OXFORD — School officials said this week that oil spill plans have been developed, but efforts are still ongoing to evaluate how to address severely corroded supports under the above-ground oil tank at the Paris Elementary School.

“We’re still doing inspections at the Paris Elementary School,” Operations Committee Chairman Nick DiConzo told the SAD 17 directors at their meeting Monday night.

The development of the oil spill plans and evaluation of the district oil tanks were recommended by the Department of Environmental Protection in a 12-page report issued earlier this month on the Christmas oil spill at Hebron Station School.

More than 1,500 gallons of oil leaked out of the school basement tank shortly after midnight Dec. 25 as it was being filled by a driver from the C.N. Brown oil company of South Paris. A total of 192 gallons were recovered from the wetlands by absorbent pads and most of the rest has been captured in ice and snow. DEP officials hope to start recovering the rest of the oil this spring.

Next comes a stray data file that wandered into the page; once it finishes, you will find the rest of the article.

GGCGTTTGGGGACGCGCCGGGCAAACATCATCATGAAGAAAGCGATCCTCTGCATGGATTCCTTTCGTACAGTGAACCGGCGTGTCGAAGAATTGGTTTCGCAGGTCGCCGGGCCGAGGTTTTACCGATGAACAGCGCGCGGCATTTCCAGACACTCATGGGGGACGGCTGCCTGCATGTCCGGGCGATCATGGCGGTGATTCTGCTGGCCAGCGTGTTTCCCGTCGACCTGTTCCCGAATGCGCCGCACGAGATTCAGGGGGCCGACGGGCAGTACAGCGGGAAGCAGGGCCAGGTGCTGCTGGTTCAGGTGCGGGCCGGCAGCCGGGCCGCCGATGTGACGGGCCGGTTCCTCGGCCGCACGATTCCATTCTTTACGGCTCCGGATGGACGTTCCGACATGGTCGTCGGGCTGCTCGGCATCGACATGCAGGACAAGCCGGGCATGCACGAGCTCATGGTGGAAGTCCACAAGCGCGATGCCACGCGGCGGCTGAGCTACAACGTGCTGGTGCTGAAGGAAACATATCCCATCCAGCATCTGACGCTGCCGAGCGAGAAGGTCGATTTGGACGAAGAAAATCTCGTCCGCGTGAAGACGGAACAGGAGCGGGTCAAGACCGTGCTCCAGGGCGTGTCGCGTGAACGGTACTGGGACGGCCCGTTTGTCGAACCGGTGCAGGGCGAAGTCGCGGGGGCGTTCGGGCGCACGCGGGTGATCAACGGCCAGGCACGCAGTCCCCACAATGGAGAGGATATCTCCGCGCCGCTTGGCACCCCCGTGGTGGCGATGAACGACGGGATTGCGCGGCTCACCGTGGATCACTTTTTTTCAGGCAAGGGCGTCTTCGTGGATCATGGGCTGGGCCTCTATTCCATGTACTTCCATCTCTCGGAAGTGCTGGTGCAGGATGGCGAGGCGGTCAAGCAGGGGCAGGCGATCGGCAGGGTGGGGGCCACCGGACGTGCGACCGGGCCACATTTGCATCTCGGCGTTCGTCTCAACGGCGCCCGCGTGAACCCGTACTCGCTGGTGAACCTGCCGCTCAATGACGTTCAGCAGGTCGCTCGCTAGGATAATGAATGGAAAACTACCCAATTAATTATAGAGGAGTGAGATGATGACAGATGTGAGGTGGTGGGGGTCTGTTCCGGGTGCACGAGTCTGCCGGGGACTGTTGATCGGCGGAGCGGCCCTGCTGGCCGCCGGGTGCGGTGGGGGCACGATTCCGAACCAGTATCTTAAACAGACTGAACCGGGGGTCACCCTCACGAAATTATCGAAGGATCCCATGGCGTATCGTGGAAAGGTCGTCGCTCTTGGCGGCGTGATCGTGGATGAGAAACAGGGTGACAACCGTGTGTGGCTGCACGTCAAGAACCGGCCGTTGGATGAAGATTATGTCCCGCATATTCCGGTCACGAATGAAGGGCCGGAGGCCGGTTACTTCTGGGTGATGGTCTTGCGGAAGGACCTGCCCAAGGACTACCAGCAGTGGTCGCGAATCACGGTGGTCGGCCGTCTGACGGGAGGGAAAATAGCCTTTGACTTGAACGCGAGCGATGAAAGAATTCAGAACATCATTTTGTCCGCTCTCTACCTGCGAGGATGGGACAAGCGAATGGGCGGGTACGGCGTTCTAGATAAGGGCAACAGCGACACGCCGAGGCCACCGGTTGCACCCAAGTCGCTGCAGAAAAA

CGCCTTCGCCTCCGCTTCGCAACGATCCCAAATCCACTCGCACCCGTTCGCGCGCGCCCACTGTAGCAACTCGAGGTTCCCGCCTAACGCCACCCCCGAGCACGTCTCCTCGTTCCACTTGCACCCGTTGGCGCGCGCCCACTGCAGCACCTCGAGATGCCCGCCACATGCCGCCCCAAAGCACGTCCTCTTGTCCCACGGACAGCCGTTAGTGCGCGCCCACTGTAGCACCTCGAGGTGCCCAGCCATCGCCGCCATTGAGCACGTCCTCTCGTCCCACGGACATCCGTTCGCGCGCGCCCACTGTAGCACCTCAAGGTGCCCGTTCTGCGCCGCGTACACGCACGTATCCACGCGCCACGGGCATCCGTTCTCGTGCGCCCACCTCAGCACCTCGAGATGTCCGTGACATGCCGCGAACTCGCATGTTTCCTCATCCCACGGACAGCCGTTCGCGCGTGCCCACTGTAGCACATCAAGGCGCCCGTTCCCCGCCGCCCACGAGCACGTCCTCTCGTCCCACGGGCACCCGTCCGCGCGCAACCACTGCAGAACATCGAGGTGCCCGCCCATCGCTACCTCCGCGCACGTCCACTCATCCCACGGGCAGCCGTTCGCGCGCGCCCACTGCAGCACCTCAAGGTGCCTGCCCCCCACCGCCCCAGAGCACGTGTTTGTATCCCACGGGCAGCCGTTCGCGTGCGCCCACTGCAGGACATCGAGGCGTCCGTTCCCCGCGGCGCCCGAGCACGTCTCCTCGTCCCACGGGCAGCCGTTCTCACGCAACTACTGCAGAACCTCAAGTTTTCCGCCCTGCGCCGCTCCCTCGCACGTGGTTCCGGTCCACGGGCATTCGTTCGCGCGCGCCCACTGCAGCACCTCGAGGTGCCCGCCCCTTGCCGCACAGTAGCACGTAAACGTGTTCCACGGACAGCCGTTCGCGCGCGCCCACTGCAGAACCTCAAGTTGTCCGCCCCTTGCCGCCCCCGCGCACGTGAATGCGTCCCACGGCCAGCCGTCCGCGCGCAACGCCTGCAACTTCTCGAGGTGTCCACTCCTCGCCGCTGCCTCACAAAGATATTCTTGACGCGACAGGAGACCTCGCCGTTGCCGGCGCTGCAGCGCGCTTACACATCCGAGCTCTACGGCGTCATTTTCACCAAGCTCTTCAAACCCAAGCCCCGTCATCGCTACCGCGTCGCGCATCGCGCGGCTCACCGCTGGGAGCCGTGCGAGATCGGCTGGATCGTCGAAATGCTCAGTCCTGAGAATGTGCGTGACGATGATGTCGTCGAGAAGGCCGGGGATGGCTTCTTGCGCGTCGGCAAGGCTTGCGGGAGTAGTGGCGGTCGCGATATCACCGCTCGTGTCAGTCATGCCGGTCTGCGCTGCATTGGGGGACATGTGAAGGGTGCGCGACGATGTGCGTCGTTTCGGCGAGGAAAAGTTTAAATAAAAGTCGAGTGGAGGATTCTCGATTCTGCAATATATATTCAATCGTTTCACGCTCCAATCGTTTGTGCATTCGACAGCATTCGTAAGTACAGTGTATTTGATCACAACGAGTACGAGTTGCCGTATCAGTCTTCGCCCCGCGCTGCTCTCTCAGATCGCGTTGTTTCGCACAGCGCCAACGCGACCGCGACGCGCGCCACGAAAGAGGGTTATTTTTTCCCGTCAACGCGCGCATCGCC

The DEP recommended Oxford Hills School District officials develop and implement spill, prevention, control and countermeasure plans for above ground oil storage tanks and containers in district facilities. The plans, which district officials say were never developed, are required under federal law because of the volume of oil stored.

DEP officials were noncommittal when asked if any administrative action would be taken against the Paris-based C.N. Brown company for its conduct during the event that spilled more than 1,500 gallons of oil in the tank room. The oil seeped under the room into the ground and is now being contained in the nearby wetlands.


A C.N. Brown driver accidentally overfilled the tank, and school officials say the company failed to clean up the oil after it was initially discovered by school maintenance workers in the oil tank room.

“We are focused on the cleanup and prevention of future spills,” DEP spokeswoman Jessamine Logan said. “C.N. Brown and the District have been good partners in the cleanup. C.N. Brown has paid for the contractor.”

Logan said the DEP will continue to provide technical and compliance assistance and follow up to determine what future steps are appropriate.

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